Waitrose’s ‘golden pension’ under fire

Waitrose’s ‘golden pension’ under fire With its 3.1% rise in sales over the festive period, and its consequent cementing in the key Christmas trading period, you may have been thinking all is rosy at upmarket grocer Waitrose.

Yet beneath the record sales is a record pension deficit currently totalling GBP 840 million.

Revealed after an investigation in March 2013, the company now has to dismantle its pension scheme – once alternatively named the “UK’s last generous pension scheme” and “Britain’s last golden pension.”

The Proposals

The John Lewis Partnership, which owns both Waitrose and John Lewis, has already agreed to a ten-year plan which will aim to reduce the benefit and a one-off payment of GBP 85 million.

JLP is also drawing up proposals to help counter the debt, including the formation of a less costly ‘hybrid scheme’ which combines elements from defined benefit and defined contrition pensions.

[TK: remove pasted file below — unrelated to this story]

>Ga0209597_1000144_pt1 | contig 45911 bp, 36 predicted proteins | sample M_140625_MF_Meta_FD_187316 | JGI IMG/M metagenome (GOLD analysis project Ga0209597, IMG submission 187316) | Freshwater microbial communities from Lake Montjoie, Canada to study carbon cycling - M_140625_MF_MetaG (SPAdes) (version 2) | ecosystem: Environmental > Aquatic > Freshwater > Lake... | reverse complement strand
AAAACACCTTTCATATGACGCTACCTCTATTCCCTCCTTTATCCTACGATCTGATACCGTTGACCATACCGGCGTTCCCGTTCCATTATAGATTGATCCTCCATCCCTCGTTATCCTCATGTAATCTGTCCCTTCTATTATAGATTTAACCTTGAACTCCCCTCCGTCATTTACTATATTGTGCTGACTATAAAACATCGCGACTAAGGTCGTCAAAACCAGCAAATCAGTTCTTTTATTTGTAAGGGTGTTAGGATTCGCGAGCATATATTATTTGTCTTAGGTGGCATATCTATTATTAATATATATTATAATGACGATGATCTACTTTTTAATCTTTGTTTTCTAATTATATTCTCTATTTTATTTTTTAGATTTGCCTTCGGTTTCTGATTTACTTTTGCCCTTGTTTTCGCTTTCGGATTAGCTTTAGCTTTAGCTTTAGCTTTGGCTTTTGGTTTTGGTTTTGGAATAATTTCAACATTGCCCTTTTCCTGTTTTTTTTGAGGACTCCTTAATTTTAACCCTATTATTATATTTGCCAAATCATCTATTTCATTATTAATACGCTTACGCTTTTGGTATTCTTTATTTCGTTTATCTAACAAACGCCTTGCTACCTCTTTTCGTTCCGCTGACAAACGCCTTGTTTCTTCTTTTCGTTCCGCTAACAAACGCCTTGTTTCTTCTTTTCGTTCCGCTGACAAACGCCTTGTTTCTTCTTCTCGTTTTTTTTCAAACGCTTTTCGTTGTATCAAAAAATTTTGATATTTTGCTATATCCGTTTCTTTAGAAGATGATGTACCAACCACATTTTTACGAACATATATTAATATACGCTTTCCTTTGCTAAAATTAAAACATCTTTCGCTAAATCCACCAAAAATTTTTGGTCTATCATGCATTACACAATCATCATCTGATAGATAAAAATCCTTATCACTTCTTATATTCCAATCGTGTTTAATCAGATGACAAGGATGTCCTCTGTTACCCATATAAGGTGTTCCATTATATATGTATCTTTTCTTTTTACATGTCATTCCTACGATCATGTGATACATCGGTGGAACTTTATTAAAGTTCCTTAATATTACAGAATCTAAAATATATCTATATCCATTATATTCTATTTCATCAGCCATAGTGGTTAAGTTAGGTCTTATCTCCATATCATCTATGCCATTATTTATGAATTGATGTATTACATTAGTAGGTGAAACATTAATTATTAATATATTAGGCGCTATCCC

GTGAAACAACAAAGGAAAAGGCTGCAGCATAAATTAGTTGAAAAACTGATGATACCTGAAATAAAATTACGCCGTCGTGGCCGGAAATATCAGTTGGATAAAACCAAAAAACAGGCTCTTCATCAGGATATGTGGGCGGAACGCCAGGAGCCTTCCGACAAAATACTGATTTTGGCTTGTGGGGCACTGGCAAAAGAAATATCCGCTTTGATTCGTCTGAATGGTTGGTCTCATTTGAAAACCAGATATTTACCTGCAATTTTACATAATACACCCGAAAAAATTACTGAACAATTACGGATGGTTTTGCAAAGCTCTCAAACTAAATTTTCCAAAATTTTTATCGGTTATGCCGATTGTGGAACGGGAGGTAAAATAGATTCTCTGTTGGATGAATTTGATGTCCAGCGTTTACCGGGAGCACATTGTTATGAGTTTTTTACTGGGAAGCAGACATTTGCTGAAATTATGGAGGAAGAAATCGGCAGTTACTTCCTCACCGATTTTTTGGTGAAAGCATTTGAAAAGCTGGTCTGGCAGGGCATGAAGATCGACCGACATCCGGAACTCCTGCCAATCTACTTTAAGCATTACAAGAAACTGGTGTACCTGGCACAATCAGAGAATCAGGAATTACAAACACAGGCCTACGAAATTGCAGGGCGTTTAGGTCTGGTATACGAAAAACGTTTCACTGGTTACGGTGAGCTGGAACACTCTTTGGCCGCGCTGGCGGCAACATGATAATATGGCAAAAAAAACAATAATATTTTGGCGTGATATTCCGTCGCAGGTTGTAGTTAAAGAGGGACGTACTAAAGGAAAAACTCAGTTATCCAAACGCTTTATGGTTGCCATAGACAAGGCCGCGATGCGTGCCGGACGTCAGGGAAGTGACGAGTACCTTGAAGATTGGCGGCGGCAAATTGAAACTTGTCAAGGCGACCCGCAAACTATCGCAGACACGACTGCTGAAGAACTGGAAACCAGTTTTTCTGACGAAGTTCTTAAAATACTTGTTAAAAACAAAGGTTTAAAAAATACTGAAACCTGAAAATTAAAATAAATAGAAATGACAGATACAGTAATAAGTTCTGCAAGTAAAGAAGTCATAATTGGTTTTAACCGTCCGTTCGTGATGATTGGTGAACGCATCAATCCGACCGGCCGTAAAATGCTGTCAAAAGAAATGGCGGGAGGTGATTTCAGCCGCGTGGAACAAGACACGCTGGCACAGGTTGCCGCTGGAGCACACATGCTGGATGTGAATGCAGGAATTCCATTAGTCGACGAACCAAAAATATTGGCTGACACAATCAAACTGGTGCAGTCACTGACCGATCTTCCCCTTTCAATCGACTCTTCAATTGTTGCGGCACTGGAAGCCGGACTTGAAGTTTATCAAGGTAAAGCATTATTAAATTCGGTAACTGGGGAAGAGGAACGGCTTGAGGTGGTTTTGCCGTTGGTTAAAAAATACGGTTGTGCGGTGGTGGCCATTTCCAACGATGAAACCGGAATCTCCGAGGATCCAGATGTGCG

This will consequently still retain some of the perks of a final salary pension (which links a person’s final salary to their pension) – making it one of a handful of UK companies still doing so – though JLP will increase the waiting period workers have to work before they can apply from three years to five.

In addition, the plans may:

  • Tie the state pension age to the scheme’s retirement age.
  • Use the consumer prices index to decide any increases in the pension.
  • Affect existing and future employees.

In conclusion, whilst the pension is to remain a “defining element of our business,” the new scheme is intended to be “sustainable for the long term,” according to Nat Wakely, the Director of the pensions review.


Any decisions to trim pension benefits promises to be highly political, as the supermarket is currently owned by its 80,000 employees.

Whilst John Lewis may intent to sweeten the deal with increased dividends for “defined contribution” scheme payments (where the worker is at risk if the investment portfolios fail), ultimately, the cost to plug the deficit will come from employee’s bonus payments – making the decision making process fraught.

Proposals to plug the deficit will be put forward in late 2014 and put to a vote.

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